Andrea Louise Campbell, Department Head and Arthur and Ruth Sloan Professor of Political Science, MIT.
*Note CGIS S-020 location this week.*
When a car accident left her sister-in-law a quadriplegic, social policy scholar Andrea Campbell learned how Medicaid and other means-tested programs really work on the ground. The experience was both humbling and revealing, overturning much of what Campbell thought she knew about these programs.
In this talk she discusses the potential for personal experience and narrative to enrich traditional scholarly analyses of social policies and in some cases overturn the received wisdom.
About the speaker
Andrea Louise Campbell is the Department Head and Arthur and Ruth Sloan Professor of Political Science at MIT.
Campbell's interests include American politics, political behavior, public opinion, and political inequality, particularly their intersection with social welfare policy, health policy, and tax policy.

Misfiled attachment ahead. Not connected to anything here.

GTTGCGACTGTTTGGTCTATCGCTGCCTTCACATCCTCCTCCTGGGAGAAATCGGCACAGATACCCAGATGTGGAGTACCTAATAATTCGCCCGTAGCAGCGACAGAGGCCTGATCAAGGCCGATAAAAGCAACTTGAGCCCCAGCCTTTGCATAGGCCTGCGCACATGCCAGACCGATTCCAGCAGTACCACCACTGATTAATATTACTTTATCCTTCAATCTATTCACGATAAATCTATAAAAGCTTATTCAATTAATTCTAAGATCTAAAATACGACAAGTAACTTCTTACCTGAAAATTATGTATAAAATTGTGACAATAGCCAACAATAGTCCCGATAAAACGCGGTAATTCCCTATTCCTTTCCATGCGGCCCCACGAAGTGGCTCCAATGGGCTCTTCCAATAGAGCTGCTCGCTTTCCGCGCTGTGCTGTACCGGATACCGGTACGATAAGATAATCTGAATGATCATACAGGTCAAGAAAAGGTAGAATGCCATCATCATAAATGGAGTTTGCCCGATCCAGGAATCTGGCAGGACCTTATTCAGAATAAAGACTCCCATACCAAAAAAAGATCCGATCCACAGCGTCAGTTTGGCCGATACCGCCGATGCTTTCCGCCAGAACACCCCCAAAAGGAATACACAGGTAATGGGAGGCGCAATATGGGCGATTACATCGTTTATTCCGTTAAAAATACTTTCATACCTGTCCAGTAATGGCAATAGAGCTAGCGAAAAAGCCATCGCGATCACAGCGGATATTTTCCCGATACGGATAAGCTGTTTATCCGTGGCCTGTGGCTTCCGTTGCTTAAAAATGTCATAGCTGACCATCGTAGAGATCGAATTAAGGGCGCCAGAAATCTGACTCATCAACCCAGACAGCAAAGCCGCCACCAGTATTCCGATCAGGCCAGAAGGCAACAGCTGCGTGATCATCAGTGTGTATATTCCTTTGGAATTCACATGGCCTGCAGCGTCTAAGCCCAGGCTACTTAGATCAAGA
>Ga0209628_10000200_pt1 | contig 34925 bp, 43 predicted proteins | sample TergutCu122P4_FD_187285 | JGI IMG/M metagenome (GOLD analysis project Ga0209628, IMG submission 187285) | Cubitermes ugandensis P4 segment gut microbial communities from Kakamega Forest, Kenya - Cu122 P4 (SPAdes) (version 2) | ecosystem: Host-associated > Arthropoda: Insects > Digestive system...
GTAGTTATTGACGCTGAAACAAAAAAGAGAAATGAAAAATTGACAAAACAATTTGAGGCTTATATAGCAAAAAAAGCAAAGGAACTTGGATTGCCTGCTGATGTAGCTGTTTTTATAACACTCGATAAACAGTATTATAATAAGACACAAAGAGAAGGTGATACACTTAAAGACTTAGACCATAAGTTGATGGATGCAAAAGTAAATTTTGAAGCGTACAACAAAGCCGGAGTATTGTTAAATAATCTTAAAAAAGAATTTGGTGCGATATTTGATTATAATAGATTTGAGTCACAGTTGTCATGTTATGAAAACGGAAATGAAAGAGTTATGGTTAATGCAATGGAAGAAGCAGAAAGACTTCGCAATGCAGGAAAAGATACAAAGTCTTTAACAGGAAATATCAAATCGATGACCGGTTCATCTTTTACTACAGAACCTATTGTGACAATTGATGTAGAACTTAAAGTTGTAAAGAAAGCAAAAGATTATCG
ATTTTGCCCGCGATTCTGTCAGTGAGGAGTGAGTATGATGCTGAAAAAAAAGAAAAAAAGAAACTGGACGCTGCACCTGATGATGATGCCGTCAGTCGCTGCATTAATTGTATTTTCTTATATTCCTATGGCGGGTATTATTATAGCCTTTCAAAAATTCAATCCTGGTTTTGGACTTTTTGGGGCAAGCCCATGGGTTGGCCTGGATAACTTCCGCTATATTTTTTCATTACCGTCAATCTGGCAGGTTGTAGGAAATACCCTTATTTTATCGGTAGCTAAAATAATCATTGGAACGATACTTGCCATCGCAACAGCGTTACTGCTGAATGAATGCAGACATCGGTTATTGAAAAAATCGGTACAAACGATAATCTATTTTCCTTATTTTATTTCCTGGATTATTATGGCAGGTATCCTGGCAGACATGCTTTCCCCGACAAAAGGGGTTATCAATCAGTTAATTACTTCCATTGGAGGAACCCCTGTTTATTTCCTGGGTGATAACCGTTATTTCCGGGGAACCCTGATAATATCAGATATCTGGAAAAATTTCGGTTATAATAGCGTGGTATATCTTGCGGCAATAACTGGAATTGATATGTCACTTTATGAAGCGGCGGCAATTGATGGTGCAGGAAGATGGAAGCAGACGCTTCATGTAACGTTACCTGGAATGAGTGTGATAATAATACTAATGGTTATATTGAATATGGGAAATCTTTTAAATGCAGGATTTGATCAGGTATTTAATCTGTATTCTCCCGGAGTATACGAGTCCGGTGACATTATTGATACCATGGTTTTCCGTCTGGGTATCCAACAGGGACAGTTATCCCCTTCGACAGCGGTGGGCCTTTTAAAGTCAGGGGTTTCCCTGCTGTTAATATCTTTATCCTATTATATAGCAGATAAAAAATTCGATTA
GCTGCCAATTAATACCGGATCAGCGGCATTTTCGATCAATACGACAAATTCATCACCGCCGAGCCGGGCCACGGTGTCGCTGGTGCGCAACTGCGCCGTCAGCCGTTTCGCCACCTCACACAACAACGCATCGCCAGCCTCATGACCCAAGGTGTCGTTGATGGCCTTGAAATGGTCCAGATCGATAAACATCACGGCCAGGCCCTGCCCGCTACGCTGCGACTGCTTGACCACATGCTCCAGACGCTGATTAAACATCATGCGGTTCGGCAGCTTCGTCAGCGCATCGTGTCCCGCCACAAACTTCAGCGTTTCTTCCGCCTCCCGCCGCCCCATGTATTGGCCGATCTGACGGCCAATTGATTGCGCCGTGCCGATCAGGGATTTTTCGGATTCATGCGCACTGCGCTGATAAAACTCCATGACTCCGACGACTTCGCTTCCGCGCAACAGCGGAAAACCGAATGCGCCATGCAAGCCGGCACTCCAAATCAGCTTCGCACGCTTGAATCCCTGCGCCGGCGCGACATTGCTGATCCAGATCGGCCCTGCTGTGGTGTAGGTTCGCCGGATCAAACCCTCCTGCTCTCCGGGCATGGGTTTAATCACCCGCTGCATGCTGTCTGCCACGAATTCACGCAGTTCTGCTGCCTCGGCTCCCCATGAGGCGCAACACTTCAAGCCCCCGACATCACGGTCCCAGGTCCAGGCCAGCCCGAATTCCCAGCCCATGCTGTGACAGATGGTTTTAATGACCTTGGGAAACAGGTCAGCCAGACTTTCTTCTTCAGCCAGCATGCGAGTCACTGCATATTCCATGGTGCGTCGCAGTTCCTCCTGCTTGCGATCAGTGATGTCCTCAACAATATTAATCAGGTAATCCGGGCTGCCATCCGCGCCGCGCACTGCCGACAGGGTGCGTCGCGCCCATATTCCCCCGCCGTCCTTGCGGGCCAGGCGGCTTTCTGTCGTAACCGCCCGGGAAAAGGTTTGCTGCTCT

She is the author of Trapped in America's Safety Net: One Family's Struggle (University of Chicago Press, 2014); How Policies Make Citizens: Senior Citizen Activism and the American Welfare State (Princeton, 2003) and, with Kimberly J. Morgan, The Delegated Welfare State: Medicare, Markets, and the Governance of Social Provision (Oxford, 2011).
Campbell is a newly-elected member of the American Academy of Arts and Sciences, in the 2016 class announced earlier this week. She is a member of the National Academy of Social Insurance and served on the National Academy of Sciences Commission on the Fiscal Future of the United States.
Campbell holds an A.B. degree from Harvard and a Ph.D. from UC Berkeley.